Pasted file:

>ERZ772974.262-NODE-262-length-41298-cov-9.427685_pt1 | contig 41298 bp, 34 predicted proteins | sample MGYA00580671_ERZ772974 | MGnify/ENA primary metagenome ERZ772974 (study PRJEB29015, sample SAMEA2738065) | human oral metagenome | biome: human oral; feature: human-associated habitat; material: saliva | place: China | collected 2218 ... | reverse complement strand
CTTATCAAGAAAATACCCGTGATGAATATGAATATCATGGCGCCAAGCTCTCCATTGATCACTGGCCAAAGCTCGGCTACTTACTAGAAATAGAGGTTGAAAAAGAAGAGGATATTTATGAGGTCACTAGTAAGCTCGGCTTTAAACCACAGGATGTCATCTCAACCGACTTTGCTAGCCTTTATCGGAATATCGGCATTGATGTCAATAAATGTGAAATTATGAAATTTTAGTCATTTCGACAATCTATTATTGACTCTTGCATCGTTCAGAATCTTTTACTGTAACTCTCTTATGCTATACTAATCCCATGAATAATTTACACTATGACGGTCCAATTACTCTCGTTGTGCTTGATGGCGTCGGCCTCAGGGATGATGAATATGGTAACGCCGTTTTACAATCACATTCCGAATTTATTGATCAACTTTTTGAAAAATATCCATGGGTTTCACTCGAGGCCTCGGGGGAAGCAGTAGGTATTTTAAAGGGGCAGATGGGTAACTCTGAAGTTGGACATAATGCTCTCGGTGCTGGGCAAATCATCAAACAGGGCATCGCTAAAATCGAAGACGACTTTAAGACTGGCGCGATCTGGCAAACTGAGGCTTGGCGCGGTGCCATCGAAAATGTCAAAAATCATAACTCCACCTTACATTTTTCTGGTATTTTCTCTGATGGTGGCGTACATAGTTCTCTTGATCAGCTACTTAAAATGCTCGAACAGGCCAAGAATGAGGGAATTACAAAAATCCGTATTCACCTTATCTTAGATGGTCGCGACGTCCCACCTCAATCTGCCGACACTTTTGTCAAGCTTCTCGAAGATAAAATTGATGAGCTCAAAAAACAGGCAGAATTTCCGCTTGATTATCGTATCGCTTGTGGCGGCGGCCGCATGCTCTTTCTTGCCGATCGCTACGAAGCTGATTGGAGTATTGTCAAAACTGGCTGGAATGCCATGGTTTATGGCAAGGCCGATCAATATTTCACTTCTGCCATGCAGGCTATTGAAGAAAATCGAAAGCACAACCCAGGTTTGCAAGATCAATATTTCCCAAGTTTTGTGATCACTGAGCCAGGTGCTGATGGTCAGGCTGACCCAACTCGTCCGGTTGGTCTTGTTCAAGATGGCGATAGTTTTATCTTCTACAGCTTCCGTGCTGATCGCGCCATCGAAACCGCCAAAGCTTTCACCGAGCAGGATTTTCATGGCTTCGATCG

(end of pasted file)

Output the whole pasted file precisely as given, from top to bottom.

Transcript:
>ERZ772974.262-NODE-262-length-41298-cov-9.427685_pt1 | contig 41298 bp, 34 predicted proteins | sample MGYA00580671_ERZ772974 | MGnify/ENA primary metagenome ERZ772974 (study PRJEB29015, sample SAMEA2738065) | human oral metagenome | biome: human oral; feature: human-associated habitat; material: saliva | place: China | collected 2218 ... | reverse complement strand
CTTATCAAGAAAATACCCGTGATGAATATGAATATCATGGCGCCAAGCTCTCCATTGATCACTGGCCAAAGCTCGGCTACTTACTAGAAATAGAGGTTGAAAAAGAAGAGGATATTTATGAGGTCACTAGTAAGCTCGGCTTTAAACCACAGGATGTCATCTCAACCGACTTTGCTAGCCTTTATCGGAATATCGGCATTGATGTCAATAAATGTGAAATTATGAAATTTTAGTCATTTCGACAATCTATTATTGACTCTTGCATCGTTCAGAATCTTTTACTGTAACTCTCTTATGCTATACTAATCCCATGAATAATTTACACTATGACGGTCCAATTACTCTCGTTGTGCTTGATGGCGTCGGCCTCAGGGATGATGAATATGGTAACGCCGTTTTACAATCACATTCCGAATTTATTGATCAACTTTTTGAAAAATATCCATGGGTTTCACTCGAGGCCTCGGGGGAAGCAGTAGGTATTTTAAAGGGGCAGATGGGTAACTCTGAAGTTGGACATAATGCTCTCGGTGCTGGGCAAATCATCAAACAGGGCATCGCTAAAATCGAAGACGACTTTAAGACTGGCGCGATCTGGCAAACTGAGGCTTGGCGCGGTGCCATCGAAAATGTCAAAAATCATAACTCCACCTTACATTTTTCTGGTATTTTCTCTGATGGTGGCGTACATAGTTCTCTTGATCAGCTACTTAAAATGCTCGAACAGGCCAAGAATGAGGGAATTACAAAAATCCGTATTCACCTTATCTTAGATGGTCGCGACGTCCCACCTCAATCTGCCGACACTTTTGTCAAGCTTCTCGAAGATAAAATTGATGAGCTCAAAAAACAGGCAGAATTTCCGCTTGATTATCGTATCGCTTGTGGCGGCGGCCGCATGCTCTTTCTTGCCGATCGCTACGAAGCTGATTGGAGTATTGTCAAAACTGGCTGGAATGCCATGGTTTATGGCAAGGCCGATCAATATTTCACTTCTGCCATGCAGGCTATTGAAGAAAATCGAAAGCACAACCCAGGTTTGCAAGATCAATATTTCCCAAGTTTTGTGATCACTGAGCCAGGTGCTGATGGTCAGGCTGACCCAACTCGTCCGGTTGGTCTTGTTCAAGATGGCGATAGTTTTATCTTCTACAGCTTCCGTGCTGATCGCGCCATCGAAACCGCCAAAGCTTTCACCGAGCAGGATTTTCATGGCTTCGATCG